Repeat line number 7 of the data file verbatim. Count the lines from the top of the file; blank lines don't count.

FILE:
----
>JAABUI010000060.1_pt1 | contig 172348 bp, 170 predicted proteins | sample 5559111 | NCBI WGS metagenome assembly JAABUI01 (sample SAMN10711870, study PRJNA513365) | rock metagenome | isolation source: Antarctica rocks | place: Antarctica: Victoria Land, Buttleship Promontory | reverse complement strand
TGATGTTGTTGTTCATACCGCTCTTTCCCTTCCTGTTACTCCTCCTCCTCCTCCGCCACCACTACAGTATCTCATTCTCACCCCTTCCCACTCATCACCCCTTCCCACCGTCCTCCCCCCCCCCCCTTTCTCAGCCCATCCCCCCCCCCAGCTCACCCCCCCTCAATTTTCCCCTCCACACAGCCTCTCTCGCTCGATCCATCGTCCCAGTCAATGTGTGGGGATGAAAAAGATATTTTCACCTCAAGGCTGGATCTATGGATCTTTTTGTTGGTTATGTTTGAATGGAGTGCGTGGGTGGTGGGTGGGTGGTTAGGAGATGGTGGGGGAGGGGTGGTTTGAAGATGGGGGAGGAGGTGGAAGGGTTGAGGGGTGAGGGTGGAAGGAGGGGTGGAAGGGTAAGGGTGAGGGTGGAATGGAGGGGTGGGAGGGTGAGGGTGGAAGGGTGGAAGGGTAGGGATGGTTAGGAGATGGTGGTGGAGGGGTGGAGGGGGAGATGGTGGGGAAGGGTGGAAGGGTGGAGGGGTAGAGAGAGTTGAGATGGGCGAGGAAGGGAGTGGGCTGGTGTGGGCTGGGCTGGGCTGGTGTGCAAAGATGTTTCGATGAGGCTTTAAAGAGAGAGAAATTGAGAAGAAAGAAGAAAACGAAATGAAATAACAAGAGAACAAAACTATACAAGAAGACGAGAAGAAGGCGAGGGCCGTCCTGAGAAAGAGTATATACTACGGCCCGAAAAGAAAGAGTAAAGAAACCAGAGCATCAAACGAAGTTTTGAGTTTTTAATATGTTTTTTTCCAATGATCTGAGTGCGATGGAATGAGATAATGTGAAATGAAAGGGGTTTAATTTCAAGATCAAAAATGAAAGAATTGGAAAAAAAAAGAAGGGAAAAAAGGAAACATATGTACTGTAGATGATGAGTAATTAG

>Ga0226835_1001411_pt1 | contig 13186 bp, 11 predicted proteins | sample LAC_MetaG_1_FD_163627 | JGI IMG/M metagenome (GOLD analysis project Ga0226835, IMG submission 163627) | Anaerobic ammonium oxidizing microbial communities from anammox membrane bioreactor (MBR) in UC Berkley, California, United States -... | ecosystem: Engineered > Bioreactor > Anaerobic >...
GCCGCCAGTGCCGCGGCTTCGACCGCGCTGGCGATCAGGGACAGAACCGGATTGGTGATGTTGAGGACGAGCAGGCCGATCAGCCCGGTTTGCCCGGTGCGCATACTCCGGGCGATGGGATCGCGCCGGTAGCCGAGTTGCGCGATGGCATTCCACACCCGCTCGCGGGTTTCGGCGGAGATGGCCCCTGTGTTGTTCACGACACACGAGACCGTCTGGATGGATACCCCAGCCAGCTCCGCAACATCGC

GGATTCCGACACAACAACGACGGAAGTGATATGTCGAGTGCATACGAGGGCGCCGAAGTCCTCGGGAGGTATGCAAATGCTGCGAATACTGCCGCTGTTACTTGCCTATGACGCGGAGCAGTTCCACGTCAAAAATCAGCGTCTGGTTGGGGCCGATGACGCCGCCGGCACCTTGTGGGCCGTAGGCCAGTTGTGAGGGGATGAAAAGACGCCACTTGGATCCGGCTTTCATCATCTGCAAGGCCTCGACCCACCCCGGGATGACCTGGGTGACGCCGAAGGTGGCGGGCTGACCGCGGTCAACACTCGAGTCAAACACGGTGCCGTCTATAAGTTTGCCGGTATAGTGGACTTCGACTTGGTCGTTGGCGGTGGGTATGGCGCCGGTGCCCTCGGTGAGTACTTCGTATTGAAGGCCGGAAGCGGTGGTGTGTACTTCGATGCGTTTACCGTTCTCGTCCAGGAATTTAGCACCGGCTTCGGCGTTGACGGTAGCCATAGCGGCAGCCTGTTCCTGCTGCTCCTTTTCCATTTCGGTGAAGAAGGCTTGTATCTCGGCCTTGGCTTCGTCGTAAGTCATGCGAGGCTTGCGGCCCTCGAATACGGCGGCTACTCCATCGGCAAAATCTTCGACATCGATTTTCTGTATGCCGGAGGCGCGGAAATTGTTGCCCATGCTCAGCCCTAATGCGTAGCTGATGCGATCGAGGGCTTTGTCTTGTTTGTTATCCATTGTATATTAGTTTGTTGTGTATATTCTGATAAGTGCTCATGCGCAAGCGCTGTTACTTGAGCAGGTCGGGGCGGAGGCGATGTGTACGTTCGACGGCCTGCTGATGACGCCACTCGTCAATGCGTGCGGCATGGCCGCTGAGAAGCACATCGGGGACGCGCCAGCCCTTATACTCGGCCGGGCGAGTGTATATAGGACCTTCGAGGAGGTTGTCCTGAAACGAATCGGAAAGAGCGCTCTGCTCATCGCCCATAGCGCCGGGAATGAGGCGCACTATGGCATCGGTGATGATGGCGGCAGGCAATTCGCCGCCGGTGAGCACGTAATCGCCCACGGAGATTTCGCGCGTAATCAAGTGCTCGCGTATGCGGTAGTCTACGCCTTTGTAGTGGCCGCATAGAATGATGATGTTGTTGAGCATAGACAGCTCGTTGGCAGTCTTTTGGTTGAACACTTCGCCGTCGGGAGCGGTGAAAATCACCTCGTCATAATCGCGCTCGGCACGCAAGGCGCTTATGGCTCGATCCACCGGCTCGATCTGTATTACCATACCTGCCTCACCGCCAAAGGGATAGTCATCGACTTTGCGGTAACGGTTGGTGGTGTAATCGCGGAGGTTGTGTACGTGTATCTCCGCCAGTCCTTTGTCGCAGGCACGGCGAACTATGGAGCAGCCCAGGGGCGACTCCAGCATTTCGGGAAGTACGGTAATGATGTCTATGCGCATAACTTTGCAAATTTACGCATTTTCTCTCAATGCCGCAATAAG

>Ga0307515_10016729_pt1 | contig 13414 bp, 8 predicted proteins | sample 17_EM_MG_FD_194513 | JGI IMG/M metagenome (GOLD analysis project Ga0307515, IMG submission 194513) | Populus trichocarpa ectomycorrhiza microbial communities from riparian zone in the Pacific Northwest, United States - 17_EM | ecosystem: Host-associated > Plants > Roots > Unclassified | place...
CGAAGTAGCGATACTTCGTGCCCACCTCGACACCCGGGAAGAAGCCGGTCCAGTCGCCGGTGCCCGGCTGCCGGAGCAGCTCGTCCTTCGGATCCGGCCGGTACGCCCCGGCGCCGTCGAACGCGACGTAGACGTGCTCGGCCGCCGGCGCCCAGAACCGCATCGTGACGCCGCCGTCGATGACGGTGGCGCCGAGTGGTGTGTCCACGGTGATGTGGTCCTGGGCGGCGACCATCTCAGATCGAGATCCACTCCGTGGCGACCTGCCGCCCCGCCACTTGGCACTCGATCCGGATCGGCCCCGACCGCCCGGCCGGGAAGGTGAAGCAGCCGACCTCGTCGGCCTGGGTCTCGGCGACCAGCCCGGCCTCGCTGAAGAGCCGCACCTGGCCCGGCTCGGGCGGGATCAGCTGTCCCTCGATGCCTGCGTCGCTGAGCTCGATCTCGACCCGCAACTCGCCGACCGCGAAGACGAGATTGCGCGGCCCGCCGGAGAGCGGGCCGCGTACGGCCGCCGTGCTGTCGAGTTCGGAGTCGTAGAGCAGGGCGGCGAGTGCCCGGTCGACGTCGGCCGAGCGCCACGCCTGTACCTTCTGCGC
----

CGAAGTAGCGATACTTCGTGCCCACCTCGACACCCGGGAAGAAGCCGGTCCAGTCGCCGGTGCCCGGCTGCCGGAGCAGCTCGTCCTTCGGATCCGGCCGGTACGCCCCGGCGCCGTCGAACGCGACGTAGACGTGCTCGGCCGCCGGCGCCCAGAACCGCATCGTGACGCCGCCGTCGATGACGGTGGCGCCGAGTGGTGTGTCCACGGTGATGTGGTCCTGGGCGGCGACCATCTCAGATCGAGATCCACTCCGTGGCGACCTGCCGCCCCGCCACTTGGCACTCGATCCGGATCGGCCCCGACCGCCCGGCCGGGAAGGTGAAGCAGCCGACCTCGTCGGCCTGGGTCTCGGCGACCAGCCCGGCCTCGCTGAAGAGCCGCACCTGGCCCGGCTCGGGCGGGATCAGCTGTCCCTCGATGCCTGCGTCGCTGAGCTCGATCTCGACCCGCAACTCGCCGACCGCGAAGACGAGATTGCGCGGCCCGCCGGAGAGCGGGCCGCGTACGGCCGCCGTGCTGTCGAGTTCGGAGTCGTAGAGCAGGGCGGCGAGTGCCCGGTCGACGTCGGCCGAGCGCCACGCCTGTACCTTCTGCGC